It certainly adds to a sense that AIPAC might have reached a tipping point. Equally telling is what Coogan says about how AIPAC brought this bill to the Hill: “Numerous public reports and off-the-record accounts from legislators and staff signaled that the brazenness and late release of the Israel lobby’s legislative demands blindsided both individual members and various committees. Provisions appeared tone deaf and legally problematic, even among Israel’s strongest supporters.”

I haven’t been able to locate those “numerous public reports,” but my own sense from talking to people on Capitol Hill and other informed colleagues is that there is indeed some tension there. That’s on top of congressional bristling at AIPAC’s efforts to exempt aid to Israel from the sequestration cuts. Dylan Williams of J Street told The Forward that the possibility that AIPAC might try to lobby for exempting aid to Israel from the sequester “…seems a little tone deaf,” and that some Hill staffers were “surprised that some groups — that people from AIPAC — were asking for this.”

Does all this mean AIPAC is losing its grip? Probably not, but as members of Congress grow less enthusiastic about complying with AIPAC’s demands, the possibility that more politicians will test the widely-held but unproven maxim that opposing AIPAC is electoral suicide arises. That could make things very interesting.

AIPAC on the Defensive

This article was originally published by LobeLog, an indispensable source for foreign policy news and analysis. Check it out. 

The 2013 American Israel Public Affairs Committee (AIPAC) Policy Conference wasn’t quite the same show of arrogant power that it usually is. There seems to have been a AIPAC-620x350note of unusual concern among the 13,000 or so assembled activists. And those concerns echo some of what AIPAC’s detractors have been saying for some time.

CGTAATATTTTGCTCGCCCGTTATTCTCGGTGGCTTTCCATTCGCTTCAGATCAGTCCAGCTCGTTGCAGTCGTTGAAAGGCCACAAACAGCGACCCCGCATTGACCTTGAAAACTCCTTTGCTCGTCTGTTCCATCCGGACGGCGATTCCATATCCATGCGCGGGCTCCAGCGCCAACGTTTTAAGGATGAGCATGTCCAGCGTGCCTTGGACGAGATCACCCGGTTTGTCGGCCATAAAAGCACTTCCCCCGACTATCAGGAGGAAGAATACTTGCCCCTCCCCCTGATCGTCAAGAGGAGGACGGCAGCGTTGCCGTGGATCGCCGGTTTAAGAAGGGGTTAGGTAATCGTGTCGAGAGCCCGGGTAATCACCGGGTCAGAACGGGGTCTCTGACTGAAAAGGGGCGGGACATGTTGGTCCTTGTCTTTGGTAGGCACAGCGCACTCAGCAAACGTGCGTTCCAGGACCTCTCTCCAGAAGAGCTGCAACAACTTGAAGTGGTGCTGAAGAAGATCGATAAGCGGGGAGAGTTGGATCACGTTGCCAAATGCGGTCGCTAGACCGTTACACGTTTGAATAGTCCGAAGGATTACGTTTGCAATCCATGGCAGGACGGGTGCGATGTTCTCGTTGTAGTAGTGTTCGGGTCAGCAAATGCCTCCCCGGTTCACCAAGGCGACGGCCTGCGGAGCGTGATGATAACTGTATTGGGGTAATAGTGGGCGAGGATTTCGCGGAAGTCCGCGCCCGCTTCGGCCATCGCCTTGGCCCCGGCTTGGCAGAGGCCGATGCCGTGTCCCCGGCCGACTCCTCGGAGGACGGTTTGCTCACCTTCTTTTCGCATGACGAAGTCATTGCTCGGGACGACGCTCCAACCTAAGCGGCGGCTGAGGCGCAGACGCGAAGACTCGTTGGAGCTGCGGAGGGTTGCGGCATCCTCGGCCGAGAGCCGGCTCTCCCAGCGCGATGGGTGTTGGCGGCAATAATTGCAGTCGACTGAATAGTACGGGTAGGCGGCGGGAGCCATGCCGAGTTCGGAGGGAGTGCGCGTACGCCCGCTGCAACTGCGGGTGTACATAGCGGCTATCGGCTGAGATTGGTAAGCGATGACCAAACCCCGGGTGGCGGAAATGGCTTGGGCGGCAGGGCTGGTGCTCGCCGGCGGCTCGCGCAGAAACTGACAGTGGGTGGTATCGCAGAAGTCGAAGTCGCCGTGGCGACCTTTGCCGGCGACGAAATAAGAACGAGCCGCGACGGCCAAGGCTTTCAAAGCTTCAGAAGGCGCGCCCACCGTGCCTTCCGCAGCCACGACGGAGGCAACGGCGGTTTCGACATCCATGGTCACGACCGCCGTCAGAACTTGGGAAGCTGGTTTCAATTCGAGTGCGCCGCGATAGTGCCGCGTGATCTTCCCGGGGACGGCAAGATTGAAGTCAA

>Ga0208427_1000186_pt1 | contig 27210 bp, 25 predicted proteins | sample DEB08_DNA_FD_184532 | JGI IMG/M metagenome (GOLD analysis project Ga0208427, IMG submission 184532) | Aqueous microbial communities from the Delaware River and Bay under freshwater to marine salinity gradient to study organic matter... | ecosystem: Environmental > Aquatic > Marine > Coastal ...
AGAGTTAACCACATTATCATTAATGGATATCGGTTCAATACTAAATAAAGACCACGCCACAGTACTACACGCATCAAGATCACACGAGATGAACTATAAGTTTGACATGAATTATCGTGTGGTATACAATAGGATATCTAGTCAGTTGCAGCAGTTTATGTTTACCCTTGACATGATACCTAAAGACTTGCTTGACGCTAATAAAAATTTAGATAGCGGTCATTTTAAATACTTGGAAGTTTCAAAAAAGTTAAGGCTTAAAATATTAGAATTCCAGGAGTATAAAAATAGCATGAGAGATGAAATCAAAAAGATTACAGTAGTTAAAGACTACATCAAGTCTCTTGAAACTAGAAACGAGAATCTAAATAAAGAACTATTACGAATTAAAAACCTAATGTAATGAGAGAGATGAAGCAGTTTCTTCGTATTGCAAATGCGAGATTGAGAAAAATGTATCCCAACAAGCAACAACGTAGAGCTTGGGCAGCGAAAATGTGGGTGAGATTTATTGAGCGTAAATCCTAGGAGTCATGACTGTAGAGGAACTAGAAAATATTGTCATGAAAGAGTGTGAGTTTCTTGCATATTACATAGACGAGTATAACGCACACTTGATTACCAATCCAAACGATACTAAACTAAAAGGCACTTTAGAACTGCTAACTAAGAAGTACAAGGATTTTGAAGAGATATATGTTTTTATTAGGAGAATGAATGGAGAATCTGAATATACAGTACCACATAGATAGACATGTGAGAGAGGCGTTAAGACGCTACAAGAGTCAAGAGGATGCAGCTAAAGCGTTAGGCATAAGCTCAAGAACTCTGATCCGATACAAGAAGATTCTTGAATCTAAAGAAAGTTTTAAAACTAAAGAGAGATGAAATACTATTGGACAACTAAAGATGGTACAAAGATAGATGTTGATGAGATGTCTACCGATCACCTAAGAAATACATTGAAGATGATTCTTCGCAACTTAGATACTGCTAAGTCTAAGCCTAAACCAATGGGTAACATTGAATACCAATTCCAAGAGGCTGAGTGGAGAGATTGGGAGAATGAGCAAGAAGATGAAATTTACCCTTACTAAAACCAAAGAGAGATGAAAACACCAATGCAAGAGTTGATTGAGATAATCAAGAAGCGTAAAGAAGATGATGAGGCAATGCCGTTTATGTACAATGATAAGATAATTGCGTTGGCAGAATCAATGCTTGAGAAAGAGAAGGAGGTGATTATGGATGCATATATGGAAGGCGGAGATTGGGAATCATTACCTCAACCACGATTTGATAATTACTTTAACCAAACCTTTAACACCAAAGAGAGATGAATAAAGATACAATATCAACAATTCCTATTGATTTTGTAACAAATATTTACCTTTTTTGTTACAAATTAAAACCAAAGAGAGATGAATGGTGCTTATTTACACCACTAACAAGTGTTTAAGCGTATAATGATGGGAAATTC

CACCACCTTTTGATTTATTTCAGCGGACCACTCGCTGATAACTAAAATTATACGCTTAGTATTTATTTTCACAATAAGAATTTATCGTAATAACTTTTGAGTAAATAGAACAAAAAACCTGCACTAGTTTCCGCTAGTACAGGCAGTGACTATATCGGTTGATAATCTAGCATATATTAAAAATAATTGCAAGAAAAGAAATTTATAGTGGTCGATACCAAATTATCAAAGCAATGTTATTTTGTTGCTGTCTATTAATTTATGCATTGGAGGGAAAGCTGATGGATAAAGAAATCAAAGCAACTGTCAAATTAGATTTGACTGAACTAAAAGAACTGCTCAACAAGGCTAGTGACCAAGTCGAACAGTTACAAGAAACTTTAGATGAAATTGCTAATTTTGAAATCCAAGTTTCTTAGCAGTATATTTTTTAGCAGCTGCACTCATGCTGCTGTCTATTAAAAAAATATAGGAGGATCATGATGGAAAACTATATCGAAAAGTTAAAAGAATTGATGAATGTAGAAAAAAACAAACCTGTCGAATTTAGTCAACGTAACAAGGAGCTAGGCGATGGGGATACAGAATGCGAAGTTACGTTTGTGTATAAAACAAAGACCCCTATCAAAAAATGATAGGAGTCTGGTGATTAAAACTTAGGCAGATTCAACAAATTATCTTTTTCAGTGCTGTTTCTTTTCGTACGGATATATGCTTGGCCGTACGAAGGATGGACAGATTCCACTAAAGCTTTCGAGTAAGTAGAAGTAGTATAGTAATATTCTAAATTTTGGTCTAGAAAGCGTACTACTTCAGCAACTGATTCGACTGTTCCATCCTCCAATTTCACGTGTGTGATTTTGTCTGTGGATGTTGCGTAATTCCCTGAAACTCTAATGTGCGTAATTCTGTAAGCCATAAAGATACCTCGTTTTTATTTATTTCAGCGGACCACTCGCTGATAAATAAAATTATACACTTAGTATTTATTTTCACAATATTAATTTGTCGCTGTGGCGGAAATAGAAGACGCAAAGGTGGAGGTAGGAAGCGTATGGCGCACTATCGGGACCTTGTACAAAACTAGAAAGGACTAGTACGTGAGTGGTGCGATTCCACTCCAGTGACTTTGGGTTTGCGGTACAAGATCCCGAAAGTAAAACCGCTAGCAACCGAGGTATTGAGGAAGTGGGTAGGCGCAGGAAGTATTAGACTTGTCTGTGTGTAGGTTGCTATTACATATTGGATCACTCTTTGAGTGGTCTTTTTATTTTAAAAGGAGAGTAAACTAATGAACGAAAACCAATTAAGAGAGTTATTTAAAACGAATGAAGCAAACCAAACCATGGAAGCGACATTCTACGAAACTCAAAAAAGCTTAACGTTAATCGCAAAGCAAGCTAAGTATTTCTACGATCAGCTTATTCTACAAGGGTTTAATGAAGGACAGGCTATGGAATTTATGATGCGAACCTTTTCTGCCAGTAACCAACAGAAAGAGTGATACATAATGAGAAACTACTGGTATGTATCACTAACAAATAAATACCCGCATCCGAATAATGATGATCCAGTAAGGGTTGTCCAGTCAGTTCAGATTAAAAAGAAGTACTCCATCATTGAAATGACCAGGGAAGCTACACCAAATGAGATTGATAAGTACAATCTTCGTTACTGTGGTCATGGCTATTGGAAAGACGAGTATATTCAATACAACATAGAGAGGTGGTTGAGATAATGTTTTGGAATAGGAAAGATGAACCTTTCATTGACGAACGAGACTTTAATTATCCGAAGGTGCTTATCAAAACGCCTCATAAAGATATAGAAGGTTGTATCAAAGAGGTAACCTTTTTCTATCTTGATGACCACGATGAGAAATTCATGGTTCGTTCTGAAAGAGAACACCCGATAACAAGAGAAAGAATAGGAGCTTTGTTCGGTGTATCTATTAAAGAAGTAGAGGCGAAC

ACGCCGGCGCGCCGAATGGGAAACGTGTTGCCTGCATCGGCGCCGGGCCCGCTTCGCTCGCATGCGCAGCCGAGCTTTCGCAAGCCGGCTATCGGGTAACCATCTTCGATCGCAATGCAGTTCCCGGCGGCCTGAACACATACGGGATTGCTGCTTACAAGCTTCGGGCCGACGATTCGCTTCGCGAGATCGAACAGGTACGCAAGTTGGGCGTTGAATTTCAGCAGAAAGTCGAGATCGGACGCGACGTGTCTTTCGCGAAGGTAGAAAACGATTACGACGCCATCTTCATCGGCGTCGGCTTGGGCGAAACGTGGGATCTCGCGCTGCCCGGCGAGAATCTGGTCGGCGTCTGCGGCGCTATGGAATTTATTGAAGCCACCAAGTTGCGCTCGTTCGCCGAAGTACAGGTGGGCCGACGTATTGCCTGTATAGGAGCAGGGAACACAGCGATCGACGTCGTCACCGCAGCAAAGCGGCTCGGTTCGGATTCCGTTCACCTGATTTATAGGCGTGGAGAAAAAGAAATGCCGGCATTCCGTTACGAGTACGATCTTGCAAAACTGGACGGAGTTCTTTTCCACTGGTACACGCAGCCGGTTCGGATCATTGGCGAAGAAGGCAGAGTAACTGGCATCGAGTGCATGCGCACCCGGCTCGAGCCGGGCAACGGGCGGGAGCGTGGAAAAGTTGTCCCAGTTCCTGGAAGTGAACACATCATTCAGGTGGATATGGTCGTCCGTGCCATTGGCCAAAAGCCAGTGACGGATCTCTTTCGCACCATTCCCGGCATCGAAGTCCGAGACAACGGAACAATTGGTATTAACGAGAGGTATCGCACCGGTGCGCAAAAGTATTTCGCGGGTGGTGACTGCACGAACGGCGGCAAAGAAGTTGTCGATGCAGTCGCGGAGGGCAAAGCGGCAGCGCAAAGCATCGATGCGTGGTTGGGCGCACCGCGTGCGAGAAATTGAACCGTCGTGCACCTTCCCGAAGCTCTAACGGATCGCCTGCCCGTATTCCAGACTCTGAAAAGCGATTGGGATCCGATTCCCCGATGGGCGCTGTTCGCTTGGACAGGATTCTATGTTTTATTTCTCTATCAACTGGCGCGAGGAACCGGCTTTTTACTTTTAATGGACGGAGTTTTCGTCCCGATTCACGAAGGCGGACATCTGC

The tone was set by AIPAC’s president, Michael Kassen at the beginning of the conference. In what Ha’aretz reporter Chemi Shalev described as “… an uncharacteristic ‘adapt or die’ alarm to the American Jewish community,” Kassen warned of “the growing allure of isolationism among our new leaders”, which would include an aversion to difficult foreign policy issues…like Israel.

Kassen urged the AIPAC activists to expand the base from its overwhelmingly Jewish one, and highlighted the participation of representatives from the African-American and Latino communities in the conference. Yet, despite this outreach, The Forward’s Natan Guttman reports that “…a look at the audience made clear that AIPAC is still largely an organization made up of white Jewish activists.”

There’s more here. Orthodox Jews are disproportionately represented at AIPAC. The Orthodox community represents around 15% of all US Jews. Support among non-orthodox Jews has been dwindling in a hurry, and despite intense efforts by AIPAC to reach out to younger Jews, the crowd is heavily skewed toward grey hair. Guttman also reports that an AIPAC official he spoke to rejected the idea that AIPAC had lost many liberal Jews to the more dovish pro-Israel group J Street by saying that “…if anything, liberal activists are turning away from the issue of Israel altogether and are not seeking a different kind of political approach.”